The Ryan White story was impossible to miss, and it really caught my attention. I first saw Ryan on CNN. I was really impressed by this kid who had gone to court to go to school. Ryan was sick, but instead of people having compassion for him, they were terrified that he'd spread AIDS by going to school. I thought if I showed I wasn't afraid of Ryan, then maybe others would follow my example.

As oblivious as I was in those days, I knew of course that most of the people who suffered from HIV and AIDS discrimination were gay men. There was no other way I felt I could get involved in the issue of AIDS without risking some reporter asking questions about my life. Helping Ryan was a way of lending my name and stature to the AIDS cause without having anyone get suspicious. And then I met Ryan and my life changed.

Despite his maturity, Ryan was still a teenager. Later, when we did press interviews together, he'd keep me in stitches by making faces at me from behind the reporter's back. But he never failed to impress me with his intelligence and his perseverance. I was amazed at how he handled himself, whether it was one-on-one or on national television. He wasand isan inspiration.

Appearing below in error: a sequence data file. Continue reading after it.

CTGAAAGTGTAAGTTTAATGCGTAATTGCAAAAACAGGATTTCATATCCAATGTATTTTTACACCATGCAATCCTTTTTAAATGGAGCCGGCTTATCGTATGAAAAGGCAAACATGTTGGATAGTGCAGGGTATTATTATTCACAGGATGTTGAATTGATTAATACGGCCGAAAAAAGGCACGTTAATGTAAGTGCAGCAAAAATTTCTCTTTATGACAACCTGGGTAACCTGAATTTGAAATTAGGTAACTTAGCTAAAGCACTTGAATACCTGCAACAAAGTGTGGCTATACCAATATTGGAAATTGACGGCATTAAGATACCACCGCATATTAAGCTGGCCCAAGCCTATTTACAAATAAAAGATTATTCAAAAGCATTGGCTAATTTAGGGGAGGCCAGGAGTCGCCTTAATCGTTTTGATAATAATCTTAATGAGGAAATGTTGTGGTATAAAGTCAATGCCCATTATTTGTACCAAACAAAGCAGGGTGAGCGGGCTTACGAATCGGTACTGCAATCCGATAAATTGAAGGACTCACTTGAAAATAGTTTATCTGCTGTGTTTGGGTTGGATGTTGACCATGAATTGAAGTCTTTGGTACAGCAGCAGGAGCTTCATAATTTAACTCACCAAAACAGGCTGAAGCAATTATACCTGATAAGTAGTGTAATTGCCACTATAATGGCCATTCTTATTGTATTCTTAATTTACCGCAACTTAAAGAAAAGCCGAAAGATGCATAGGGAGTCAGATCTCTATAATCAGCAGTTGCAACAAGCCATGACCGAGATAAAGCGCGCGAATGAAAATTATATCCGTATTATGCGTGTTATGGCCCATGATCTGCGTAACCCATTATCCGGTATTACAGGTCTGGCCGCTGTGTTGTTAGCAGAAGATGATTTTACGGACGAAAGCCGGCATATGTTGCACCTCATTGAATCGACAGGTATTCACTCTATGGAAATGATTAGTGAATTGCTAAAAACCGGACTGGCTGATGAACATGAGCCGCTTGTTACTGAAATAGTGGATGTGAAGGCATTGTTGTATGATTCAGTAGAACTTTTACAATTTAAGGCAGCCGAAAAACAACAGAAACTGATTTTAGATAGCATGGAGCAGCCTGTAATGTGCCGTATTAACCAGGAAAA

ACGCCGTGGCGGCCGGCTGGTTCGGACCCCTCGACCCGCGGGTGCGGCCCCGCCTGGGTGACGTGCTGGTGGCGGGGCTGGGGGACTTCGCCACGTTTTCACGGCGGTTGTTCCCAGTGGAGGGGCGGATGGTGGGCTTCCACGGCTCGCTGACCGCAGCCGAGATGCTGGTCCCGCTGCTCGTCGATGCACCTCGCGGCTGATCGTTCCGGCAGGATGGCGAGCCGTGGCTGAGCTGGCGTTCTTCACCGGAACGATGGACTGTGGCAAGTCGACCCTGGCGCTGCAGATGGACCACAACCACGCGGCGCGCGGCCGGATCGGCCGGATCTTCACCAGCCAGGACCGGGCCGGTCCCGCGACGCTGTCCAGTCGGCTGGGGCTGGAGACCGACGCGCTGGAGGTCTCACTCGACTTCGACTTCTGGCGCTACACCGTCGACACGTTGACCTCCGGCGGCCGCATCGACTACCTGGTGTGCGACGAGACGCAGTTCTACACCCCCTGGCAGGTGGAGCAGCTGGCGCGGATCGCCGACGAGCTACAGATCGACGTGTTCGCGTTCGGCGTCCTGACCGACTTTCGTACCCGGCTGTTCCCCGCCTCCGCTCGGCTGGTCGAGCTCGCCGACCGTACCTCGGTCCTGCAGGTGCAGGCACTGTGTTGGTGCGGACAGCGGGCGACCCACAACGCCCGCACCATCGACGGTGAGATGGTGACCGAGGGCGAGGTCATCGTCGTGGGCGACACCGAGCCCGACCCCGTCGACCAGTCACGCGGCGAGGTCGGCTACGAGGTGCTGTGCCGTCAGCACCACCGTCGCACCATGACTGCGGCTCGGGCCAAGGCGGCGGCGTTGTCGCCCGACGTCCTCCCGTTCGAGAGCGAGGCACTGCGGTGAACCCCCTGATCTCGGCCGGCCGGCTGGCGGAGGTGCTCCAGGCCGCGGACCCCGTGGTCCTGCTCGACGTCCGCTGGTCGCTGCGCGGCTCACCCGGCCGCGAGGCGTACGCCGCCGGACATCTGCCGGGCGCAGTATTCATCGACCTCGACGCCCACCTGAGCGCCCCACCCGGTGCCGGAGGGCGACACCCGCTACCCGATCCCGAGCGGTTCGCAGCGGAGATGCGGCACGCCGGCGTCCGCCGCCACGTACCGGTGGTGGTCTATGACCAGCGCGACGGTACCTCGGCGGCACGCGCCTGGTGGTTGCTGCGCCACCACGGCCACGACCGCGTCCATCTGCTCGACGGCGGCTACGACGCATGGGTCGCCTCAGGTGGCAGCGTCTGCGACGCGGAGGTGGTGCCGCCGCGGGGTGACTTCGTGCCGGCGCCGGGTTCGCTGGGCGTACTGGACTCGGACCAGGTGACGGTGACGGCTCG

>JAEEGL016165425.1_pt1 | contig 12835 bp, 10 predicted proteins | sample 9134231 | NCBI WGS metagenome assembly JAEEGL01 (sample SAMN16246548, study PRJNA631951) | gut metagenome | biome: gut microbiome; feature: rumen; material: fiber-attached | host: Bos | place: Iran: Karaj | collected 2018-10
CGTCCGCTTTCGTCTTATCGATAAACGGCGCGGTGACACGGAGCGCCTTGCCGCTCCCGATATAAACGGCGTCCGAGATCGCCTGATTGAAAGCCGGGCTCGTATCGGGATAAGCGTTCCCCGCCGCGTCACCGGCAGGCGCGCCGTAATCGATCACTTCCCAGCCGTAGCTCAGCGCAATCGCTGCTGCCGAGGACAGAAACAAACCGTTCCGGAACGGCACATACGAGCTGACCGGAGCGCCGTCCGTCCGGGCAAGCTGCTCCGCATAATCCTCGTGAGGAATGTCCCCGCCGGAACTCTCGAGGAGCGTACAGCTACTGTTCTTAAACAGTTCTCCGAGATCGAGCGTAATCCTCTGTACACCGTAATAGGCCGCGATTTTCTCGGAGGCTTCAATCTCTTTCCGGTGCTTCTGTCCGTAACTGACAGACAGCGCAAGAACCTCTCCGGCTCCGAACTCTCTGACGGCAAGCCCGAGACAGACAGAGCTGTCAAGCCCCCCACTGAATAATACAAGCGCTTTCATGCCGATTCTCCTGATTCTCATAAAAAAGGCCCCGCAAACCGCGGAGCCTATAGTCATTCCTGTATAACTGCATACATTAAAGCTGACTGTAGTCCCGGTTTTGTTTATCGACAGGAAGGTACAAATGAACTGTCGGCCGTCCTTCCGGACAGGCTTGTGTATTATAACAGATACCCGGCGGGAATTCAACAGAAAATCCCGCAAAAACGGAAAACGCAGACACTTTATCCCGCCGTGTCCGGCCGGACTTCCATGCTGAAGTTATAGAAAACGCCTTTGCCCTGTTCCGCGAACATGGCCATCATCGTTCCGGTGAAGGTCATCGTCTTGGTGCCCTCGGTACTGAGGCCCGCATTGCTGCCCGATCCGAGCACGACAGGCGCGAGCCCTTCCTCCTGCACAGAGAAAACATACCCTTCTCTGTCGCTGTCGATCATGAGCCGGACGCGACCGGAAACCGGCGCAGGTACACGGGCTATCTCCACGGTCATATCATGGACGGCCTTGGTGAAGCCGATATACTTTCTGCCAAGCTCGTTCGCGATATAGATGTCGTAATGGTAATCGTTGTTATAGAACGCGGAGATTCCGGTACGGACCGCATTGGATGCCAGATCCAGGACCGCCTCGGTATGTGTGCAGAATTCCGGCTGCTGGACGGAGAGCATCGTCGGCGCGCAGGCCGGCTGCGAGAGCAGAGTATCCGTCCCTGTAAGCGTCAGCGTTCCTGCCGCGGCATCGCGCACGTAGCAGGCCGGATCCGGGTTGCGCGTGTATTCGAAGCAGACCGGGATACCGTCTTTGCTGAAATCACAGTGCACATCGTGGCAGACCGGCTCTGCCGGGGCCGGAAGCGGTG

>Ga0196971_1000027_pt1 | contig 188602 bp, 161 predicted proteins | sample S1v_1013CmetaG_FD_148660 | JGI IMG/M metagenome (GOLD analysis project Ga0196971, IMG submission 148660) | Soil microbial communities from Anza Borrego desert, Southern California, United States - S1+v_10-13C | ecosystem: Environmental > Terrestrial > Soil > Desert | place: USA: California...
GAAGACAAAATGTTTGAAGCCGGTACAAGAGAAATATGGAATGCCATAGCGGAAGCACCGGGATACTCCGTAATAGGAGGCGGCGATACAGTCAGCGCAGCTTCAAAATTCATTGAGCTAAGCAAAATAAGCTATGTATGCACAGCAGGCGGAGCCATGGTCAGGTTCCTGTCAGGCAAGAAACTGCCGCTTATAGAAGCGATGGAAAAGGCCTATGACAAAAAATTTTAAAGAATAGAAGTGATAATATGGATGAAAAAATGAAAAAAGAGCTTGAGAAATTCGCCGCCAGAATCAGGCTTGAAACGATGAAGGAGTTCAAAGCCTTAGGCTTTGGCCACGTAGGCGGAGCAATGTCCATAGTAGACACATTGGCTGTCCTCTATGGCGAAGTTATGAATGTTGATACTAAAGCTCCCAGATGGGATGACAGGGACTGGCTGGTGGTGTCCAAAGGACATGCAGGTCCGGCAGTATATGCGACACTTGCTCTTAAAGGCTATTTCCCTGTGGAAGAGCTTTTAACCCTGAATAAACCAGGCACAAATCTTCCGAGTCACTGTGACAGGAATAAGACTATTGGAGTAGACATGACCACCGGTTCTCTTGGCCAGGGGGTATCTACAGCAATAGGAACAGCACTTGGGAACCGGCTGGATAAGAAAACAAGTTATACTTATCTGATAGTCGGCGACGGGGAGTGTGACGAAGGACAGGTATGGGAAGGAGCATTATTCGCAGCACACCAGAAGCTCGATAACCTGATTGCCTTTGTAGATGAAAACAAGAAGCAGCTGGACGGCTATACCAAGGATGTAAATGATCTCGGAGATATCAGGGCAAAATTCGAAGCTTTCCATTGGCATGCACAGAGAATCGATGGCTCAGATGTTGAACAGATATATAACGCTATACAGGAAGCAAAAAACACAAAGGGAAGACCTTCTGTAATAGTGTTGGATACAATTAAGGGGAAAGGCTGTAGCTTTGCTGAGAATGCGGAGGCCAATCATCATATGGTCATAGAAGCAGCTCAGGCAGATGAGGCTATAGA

Source: Greg Louganis and Eric Marcus, Breaking the Surface, New York: Rand House, 1995, pp. 170-171.

Where Is He Now?

Currently, Greg Louganis is focused on acting, speaking engagements, and a relatively new vocation, training dogs. One of his dogs, a Harlequin Great Dane, appeared in the movie Beethoven II. He has also continued his work as an AIDS activist, making speeches throughout the country. He remains healthy, and continues to work out, including a yoga regimen. In contrast, he has largely abandoned diving. In July of 2002 he told a Knight-Ridder reporter that "he hasn't performed a dive in eight or nine years." Still, he remains the man who set the standard for future divers. To date, none have matched his combination of grace and power on the diving board.


(With Eric Marcus) Breaking the Surface, New York: Random House, 1995.



Louganis, Greg, and Eric Marcus. Breaking the Surface.

New York: Random House, 1995.


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Sketch by Robert Winters